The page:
Disposable-everything is the way to go. You’ll spend nearly as much time cleaning up as you do building if you try to use permanent tools and such with the epoxy. I used disposable nylon brushes to spread the Epoxy; wide tongue depressor type sticks (available at craft stores) to mix hardener, and those small disposable leftover containers from the grocery store to hold the epoxy. They are cheap, readily available and easy to hold and mix in. Don’t forget your respirator, and on this one item, buy the best one you can afford. You’ll be glad you did.

A tip from my long-suffering spouse: Cutting Fiberglass cloth into 3 and 4inch wide strips is an exercise in frustration. The weave of the cloth is very loose and it tends to skew as you cut. Get a cutting board and wheel-type cutter from your local sewing outlet. Use the “wavy-edged” blade in the cutter and you  will greatly reduce the frayed edges you get trying to use conventional scissors. Do all your cutting before you start, or I guarantee you, you WILL get epoxy on the wheel cutter and it will slowly stop working as the epoxy works it way into the spindle. You can buy the strips precut, but it’s more expensive and you will still have to cut to length for short runs.

Brush on epoxy down the length of the tape, gently pushing air bubbles as you go. Trying to pull them out on the short side will also pull the tape out of place and stroking across the cut edge of the tape will pull fibers out of the strip. Some say foam rollers are the way to  go here because they don’t pull fibers out. They’re probably right, but foam rollers saturate with epoxy very quickly and you’ll need to clean the roller often and use refills generously. The foam tends to tear apart as it gets heavy with epoxy. Plus, frequent cleaning increases the chances of mixing Acetone with resin and ruining the cure with pits, fisheyes etc.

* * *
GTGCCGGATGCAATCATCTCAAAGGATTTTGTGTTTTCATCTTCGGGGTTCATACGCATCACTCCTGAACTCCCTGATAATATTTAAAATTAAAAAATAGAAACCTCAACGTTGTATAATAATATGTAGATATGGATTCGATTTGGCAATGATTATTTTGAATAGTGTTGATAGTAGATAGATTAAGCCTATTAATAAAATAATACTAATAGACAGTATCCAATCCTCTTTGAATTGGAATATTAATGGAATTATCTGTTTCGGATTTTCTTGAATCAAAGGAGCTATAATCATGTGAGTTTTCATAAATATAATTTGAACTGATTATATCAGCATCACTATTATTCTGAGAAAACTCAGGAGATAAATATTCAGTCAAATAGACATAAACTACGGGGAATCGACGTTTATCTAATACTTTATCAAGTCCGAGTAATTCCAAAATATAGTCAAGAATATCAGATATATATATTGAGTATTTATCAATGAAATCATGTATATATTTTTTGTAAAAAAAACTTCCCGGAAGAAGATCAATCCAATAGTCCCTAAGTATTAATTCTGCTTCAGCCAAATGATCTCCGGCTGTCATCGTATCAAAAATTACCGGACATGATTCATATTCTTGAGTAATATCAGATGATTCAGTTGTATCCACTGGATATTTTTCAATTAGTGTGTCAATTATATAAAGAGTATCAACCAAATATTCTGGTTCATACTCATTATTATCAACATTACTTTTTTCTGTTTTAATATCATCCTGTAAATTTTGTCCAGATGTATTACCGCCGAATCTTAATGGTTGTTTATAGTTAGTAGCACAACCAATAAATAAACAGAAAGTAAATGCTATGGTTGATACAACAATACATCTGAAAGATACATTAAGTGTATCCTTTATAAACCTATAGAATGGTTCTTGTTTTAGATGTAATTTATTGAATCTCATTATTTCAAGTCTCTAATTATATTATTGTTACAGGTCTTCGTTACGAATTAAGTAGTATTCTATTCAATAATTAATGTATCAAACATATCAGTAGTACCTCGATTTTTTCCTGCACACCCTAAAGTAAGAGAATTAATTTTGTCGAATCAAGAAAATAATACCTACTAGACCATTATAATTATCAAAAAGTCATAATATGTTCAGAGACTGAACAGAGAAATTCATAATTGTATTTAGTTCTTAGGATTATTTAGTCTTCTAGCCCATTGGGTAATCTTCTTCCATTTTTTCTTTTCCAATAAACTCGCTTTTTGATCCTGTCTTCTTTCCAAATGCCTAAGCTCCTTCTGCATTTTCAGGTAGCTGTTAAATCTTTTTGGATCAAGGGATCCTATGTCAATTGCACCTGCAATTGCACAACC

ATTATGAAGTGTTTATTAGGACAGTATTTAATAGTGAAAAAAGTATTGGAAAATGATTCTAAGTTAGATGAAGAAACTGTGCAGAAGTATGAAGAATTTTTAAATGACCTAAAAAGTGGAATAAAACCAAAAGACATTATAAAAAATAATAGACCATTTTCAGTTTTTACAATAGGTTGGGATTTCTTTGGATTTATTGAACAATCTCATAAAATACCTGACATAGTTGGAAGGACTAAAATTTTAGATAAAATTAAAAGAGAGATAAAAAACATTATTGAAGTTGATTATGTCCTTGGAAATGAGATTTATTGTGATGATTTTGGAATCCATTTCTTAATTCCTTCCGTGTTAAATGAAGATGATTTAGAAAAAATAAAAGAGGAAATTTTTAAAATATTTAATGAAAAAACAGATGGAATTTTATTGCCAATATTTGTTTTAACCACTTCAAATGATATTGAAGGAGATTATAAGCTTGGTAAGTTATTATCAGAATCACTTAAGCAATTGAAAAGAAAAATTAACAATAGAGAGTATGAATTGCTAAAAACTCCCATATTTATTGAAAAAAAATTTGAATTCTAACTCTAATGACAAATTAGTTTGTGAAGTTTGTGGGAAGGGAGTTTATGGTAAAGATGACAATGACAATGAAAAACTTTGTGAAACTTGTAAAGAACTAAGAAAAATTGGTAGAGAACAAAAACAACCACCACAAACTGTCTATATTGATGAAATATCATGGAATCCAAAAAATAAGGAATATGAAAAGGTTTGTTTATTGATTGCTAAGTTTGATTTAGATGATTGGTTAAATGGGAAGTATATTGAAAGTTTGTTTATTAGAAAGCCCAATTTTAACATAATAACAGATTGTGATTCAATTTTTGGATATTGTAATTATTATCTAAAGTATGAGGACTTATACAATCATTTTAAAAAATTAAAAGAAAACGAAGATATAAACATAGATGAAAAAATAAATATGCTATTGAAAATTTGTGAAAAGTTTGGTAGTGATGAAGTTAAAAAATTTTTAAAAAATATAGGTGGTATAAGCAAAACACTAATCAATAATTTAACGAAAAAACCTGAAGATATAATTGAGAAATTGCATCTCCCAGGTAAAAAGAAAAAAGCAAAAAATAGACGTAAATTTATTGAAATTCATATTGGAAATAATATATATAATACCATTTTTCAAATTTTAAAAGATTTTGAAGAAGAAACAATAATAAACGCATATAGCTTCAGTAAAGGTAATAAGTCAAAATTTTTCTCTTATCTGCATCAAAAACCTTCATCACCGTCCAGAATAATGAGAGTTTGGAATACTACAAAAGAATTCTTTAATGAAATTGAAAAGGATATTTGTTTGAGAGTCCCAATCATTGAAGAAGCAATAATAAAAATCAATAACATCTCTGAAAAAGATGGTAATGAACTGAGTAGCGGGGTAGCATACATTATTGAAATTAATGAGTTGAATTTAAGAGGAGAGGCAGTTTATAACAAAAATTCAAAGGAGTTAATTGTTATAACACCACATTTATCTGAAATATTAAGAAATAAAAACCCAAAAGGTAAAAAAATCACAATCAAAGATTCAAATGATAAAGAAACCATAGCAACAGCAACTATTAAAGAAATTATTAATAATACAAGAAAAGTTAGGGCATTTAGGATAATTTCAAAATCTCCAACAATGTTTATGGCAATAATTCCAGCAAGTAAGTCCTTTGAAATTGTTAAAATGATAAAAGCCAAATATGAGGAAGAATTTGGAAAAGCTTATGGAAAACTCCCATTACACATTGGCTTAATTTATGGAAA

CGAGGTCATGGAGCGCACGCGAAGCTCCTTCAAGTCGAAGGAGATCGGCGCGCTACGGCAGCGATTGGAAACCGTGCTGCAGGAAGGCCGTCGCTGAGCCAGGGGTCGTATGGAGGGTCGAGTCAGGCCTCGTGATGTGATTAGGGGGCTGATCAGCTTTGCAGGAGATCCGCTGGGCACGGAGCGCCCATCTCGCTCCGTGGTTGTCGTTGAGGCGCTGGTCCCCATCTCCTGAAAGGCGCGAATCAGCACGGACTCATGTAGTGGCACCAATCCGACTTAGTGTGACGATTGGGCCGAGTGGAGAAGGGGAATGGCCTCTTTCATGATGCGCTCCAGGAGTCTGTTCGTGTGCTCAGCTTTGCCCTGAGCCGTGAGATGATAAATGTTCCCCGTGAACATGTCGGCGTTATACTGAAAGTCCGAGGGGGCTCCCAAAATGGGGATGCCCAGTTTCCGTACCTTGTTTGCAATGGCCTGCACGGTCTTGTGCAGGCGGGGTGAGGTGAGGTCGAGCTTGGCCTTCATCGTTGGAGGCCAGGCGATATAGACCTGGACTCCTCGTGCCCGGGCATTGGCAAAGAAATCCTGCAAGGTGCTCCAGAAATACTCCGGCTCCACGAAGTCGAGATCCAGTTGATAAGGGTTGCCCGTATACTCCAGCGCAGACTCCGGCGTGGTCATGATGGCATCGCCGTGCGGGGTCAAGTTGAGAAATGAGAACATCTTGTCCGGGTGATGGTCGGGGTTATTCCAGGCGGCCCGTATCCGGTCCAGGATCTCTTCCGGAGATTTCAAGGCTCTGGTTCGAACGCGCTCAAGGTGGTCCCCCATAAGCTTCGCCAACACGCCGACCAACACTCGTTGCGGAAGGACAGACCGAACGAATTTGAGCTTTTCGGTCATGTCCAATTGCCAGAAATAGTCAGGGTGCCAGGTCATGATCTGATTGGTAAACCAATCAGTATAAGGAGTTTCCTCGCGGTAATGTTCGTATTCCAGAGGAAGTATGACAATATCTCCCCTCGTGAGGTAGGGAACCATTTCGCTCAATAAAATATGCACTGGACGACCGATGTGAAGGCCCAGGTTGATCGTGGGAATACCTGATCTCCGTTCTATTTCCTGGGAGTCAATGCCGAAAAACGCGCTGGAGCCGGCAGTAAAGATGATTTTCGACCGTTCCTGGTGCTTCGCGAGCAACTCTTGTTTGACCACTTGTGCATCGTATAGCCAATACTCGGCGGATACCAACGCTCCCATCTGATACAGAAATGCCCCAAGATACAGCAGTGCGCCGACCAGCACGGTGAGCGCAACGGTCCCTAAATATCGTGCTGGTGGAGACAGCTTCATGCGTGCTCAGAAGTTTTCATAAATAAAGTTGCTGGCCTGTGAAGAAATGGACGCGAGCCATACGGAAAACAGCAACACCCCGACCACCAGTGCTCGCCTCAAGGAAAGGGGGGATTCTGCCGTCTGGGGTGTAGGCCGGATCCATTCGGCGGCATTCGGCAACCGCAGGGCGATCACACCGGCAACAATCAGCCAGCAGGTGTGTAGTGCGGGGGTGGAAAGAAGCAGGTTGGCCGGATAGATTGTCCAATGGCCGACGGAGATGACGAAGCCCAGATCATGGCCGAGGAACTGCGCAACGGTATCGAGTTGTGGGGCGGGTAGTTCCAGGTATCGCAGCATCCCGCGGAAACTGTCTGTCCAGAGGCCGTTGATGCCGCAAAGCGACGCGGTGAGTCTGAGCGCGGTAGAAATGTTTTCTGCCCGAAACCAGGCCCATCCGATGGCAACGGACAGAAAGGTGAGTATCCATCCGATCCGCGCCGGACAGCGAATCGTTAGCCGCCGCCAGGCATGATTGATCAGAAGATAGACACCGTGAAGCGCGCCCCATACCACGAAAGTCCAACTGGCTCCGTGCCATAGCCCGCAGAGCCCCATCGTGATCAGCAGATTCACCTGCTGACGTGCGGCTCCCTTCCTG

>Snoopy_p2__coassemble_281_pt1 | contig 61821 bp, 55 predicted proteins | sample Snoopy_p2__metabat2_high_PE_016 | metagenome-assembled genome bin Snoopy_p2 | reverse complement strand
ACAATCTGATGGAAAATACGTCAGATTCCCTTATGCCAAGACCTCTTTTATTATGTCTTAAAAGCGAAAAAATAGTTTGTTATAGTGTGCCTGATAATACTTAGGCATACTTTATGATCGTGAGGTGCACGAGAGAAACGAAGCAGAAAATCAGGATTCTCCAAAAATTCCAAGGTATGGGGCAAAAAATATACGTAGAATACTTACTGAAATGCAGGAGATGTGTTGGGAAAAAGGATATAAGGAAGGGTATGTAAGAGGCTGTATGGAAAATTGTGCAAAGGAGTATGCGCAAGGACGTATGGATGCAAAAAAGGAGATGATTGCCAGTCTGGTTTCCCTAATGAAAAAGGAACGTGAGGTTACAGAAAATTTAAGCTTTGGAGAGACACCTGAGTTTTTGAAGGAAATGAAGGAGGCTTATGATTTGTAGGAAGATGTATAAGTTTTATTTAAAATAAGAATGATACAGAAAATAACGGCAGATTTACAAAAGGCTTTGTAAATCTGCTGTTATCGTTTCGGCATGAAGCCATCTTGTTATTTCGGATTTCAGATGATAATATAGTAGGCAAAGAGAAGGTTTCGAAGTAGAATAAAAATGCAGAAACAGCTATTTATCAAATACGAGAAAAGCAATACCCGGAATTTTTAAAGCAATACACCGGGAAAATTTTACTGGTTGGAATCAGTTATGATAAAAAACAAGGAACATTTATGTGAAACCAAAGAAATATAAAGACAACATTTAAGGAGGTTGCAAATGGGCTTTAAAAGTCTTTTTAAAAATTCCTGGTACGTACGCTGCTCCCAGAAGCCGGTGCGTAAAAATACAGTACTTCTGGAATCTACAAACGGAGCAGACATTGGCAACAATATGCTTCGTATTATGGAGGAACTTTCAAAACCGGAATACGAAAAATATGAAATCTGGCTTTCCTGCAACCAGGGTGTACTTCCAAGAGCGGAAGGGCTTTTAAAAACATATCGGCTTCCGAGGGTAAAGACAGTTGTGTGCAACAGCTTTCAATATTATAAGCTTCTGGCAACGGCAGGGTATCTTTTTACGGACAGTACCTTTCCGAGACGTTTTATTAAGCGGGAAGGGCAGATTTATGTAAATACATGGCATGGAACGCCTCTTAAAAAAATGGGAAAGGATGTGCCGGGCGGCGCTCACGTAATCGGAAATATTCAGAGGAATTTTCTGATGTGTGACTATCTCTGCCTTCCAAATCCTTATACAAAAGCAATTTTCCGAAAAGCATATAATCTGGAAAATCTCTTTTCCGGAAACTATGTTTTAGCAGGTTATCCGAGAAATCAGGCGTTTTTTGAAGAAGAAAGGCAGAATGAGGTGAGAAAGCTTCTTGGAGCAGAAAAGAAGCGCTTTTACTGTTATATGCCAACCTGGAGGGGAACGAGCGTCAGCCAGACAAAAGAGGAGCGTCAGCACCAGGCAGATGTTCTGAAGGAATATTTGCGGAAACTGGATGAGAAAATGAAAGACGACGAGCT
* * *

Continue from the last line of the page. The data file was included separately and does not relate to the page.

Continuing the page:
Much is made of using only real marine epoxy resin such as West Systems or Raka. I read where only a couple people talked about Polyester resins, but the majority of people said don’t use it. I’m gonna’ commit heresy here and admit that I used polyester resin. It’s cheaper, more readily available and easy to work with and sand. You also don’t need to be so exacting with the hardener mix. I used liquid instead of the cream type hardener and just a momentary squirt (about 1.5 seconds) into a half-inch deep portion of resin in one of the leftover containers seemed to be about right. It held up for about 10 minutes worth of work time at 75 degrees before it started to stiffen up. I figured I wasn’t building a boat to compete in the America’s Cup here and she wouldn’t be shooting class 5 rapids or be transported long distances, so the Polyester should hold up just fine…and so far I’ve been right. Nary a leak. Plus, I wasn’t looking for that clear, blinding shine that true epoxy gives since the ‘Charldonjes’ is painted.

I highly recommend you try building a boat at some point in your life. I’ve been hard pressed to remember a project that gave me such a feeling of accomplishment. And true to form, (and to the warnings I received if I built one) I’m already thinking about the next boat, a bit more involved, a bit more challenging I think. Something along the lines of Chesapeake Light Craft’s Millcreek 15 maybe. We shall see.

Post Script:

The name Charldonjes comes from a combination of the names of the three most important people in my wife, my son and my future daughter in law. I needed a vaguely French/Cajun sounding name given the heritage of the Pirogue-style canoe and as luck would have it, the combination of their names rendered the perfect nom-de-plume as it were.